THIS is the beginning of the true life. Turn to the story of creation, and you learn, first, that God divided the light from the darkness; next, the waters of the clouds from those on the earth; and next, the seas from the land. It was only thus that He could effect his purpose of substituting kosmos for chaos. So, in the development of the inner life, there must be separation and judgment; the discrimination of the false from the true, the evil from the good." Separate Me . . . for the work whereunto I have called them."

When God put his hand to man's highest culture, He separated Shem from his brethren; Terah's house from other kindred clans; and Abraham from his people. What weight this gave to those solemn words, "I am the Lord your God, which have separated you from other people. And ye shall be holy unto Me; for I the Lord am holy, and have severed you from other people that ye should be mine" (Lev. xx. 24, 26). It was not that God had no care for the great world; but that He desired to concentrate his attention on a few, that when they had fully caught his thought they might pass it on to mankind.

This accounts for the cry of the Holy Ghost through the Apostle, "Wherefore, come out from among them, and be ye separate, and touch not the unclean thing." We must be separate in our practices, cleansing ourselves from all filthiness of the flesh and spirit; in our pursuits, going with Christ without the camp; in our pleasures; and in our alliances. "Follow the Christ ‑‑ the King! Live pure! Speak true! Right wrong! Follow the King! Else, wherefore born! "

The children of Israel and the children of Levi shall bring the offering. Nehemiah 10:39

IT was about this time that Malachi wrote the memorable words, "Bring ye all the tithes into my storehouse, that there may be meat in my house; and prove me now herewith, saith the Lord, if I will not pour you out a blessing." When a people has separated itself to God, there will be no lack in its house, no failure in its supplies, no lack for its ministers. So with the individual. All they that had separated themselves entered into an oath to charge themselves yearly for the service of the house of God. Separation is the negative side of consecration.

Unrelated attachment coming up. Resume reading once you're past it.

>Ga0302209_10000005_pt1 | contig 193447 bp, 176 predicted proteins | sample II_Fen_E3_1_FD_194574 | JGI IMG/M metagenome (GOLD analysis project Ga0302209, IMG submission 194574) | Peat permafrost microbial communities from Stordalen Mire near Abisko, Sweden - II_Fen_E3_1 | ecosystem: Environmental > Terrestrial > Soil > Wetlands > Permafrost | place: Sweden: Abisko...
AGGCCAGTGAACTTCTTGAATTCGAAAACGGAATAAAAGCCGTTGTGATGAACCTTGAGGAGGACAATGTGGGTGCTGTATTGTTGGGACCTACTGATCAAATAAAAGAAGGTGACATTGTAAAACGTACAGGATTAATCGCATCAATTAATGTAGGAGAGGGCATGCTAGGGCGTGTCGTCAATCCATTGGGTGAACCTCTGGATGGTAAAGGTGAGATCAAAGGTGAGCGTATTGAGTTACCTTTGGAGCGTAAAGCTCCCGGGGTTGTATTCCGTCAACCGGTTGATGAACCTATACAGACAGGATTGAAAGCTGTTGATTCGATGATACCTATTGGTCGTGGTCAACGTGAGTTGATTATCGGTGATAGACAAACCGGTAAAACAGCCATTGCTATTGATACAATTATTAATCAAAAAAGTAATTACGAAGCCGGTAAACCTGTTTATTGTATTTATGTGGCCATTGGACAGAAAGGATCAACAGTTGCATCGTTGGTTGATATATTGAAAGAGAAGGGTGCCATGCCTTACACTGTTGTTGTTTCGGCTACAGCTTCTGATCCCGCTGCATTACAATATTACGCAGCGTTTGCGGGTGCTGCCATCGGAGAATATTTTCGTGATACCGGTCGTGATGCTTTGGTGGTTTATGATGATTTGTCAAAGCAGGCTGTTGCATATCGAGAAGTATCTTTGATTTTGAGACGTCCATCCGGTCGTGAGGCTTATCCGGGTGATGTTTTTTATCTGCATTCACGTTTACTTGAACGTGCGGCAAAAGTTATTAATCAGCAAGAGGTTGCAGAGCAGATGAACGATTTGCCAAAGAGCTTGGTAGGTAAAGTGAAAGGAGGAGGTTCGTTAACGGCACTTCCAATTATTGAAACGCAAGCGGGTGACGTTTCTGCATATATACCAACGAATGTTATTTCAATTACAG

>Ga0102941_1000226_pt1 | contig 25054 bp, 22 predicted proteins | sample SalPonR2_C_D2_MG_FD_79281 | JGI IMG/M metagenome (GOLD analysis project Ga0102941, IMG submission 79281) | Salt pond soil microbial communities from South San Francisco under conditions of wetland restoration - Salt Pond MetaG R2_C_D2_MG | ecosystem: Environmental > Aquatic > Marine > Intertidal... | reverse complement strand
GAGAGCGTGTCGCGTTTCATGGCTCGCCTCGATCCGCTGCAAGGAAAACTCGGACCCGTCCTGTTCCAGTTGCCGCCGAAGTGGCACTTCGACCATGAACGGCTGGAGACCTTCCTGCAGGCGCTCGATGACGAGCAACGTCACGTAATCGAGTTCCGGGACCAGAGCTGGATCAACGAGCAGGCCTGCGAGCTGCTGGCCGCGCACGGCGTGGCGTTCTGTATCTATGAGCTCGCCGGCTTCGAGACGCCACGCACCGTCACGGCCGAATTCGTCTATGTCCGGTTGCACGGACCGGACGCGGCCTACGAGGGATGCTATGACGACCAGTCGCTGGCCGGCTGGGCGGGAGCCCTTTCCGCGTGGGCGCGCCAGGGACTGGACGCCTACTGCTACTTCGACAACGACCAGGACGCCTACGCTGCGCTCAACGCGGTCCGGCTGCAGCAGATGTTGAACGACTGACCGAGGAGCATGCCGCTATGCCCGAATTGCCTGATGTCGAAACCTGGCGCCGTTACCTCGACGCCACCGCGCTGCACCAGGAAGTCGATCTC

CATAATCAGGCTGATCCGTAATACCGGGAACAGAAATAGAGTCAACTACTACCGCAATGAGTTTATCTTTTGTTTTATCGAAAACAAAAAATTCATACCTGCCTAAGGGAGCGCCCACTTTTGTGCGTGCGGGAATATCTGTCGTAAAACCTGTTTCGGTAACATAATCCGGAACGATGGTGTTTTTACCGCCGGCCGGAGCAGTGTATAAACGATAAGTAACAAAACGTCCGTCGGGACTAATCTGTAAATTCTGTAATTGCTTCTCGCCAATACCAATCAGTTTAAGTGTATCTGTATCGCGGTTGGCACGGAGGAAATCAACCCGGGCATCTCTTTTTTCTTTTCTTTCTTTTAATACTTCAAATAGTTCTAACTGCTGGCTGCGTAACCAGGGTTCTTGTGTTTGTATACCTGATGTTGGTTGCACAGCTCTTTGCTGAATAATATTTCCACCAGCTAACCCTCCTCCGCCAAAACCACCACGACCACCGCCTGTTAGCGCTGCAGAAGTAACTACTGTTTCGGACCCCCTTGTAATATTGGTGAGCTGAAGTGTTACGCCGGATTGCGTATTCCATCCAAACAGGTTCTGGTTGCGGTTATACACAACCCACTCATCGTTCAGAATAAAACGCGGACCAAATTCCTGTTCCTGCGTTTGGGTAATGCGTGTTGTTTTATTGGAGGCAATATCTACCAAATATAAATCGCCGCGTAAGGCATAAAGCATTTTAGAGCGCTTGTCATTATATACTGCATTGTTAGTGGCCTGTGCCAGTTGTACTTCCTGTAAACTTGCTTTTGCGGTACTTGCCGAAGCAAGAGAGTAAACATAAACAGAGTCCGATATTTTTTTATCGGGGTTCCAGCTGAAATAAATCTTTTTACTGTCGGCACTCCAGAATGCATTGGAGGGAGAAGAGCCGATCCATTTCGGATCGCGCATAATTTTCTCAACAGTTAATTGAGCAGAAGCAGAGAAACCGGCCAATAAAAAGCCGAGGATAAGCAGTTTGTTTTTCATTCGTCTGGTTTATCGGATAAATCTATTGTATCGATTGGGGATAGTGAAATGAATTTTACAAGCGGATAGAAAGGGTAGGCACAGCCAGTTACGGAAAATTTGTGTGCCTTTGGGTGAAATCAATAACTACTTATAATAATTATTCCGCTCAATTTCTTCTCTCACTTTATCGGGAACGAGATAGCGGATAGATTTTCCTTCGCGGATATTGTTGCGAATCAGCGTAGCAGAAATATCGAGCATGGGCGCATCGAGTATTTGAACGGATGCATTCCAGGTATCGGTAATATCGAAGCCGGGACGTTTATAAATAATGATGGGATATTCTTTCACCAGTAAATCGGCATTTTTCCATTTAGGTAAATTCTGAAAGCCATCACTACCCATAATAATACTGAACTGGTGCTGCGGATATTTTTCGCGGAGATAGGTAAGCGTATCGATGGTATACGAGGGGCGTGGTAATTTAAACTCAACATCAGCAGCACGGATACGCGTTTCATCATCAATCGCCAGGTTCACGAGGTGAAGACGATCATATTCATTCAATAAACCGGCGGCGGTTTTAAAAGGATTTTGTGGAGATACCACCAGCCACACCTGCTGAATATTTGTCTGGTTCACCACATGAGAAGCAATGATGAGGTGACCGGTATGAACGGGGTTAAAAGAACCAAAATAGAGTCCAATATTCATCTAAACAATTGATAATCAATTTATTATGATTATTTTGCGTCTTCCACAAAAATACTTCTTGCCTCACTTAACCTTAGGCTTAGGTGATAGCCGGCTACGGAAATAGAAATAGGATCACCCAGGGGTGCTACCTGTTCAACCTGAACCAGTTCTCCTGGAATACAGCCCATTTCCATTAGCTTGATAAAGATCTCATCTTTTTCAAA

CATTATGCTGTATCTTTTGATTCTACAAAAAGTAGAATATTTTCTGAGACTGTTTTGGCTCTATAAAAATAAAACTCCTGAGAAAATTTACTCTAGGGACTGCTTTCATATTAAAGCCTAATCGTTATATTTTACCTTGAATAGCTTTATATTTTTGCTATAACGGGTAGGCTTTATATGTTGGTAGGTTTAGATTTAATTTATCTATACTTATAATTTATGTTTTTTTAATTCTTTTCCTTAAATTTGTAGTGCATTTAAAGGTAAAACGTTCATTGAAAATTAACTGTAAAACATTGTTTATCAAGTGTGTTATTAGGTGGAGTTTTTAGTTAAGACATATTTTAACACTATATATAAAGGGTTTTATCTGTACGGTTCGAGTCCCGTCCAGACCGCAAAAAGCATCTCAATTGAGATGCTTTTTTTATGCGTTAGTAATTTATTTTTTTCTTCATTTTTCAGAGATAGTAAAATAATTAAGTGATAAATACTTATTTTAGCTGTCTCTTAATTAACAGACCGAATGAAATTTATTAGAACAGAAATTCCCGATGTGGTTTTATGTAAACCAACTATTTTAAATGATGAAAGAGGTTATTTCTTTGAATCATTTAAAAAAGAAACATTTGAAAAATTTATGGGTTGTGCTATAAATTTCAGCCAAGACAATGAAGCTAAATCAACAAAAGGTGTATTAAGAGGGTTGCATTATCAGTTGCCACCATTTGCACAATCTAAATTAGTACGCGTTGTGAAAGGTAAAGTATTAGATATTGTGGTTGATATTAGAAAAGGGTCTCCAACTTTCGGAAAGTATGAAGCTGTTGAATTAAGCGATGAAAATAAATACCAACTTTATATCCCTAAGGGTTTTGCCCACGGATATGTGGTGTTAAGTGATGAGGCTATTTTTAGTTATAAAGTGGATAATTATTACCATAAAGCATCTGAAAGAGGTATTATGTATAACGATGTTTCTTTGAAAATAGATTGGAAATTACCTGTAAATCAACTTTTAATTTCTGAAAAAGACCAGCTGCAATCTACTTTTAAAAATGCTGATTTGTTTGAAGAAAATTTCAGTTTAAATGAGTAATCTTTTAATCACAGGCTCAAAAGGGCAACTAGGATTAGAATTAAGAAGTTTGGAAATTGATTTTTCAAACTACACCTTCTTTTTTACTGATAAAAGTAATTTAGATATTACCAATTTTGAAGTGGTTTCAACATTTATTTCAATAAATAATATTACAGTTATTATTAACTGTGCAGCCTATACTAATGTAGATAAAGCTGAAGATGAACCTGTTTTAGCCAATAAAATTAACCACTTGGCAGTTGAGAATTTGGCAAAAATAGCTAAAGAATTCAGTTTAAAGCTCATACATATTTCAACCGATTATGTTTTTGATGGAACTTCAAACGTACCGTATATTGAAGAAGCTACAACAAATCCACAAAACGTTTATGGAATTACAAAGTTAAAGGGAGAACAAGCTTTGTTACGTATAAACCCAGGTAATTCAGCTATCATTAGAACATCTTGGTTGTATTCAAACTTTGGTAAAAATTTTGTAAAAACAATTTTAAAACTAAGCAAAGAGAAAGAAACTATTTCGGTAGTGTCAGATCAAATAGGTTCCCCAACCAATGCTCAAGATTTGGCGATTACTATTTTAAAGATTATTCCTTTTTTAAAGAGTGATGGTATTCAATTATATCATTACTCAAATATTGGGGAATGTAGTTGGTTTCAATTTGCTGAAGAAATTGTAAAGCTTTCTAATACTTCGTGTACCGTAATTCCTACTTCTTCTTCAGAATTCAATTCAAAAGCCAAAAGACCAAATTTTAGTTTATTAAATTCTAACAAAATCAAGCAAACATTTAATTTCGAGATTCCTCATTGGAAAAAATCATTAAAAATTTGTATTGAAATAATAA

How does this touch you, my friend? What proportion of your income are you setting apart for the service of God? The amount that a man gives in proportion to his income is a sure gauge of the genuineness and depth of his religious life. The Jew gave about a third of his yearly income to God; do we come up to this standard? Yet we speak of the Jews with contempt, as hard‑fisted and miserly. These old Jews might set an example to us newer Christians. How often we reverse our position from God's ideal! He puts us over his estate that we should send Him all the produce, after deducting what is necessary for our maintenance, and that of our families. But we engross the entire proceeds for ourselves, sending Him an odd guinea, or half‑crown, when we can easily spare it. Let us see that we give at least a fixed proportion of our income, and as much more as we can. Do not forsake the House of your God; so shall the heavens be opened in blessing. "There is that giveth and yet increaseth; there is that withholdeth more than is meet, and it sendeth to poverty."

A certain portion should be for the singers. Nehemiah 11:23

IT was the king's command, and it was very right and sensible, because they enlivened and quickened the life of the entire community. A mere utilitarian spirit might have refused to maintain them, because they did not contribute to the handicrafts of the community. They only sang the praises of God; but they fulfilled a very important part in the life of the city, and they deserved the portion which was regularly contributed to them.

You sometimes feel your life to be comparatively useless. You can only say a kind word to those who are doing the main business of the world. When the brothers had wrought all day at the clearing for the farm, their sister Hope sang through the evening hours to cheer them and drive away their sense of fatigue. That was all she could do; but was she not deserving of maintenance? You can only sing your song of hope, and keep the heart of the toilers sweet and fresh. You can only get inspiration from God's heart and pass it on. You can do little but learn to detect, and translate into music that men love, the deep undertones of God's creation. But it is well. You are needed in God's world.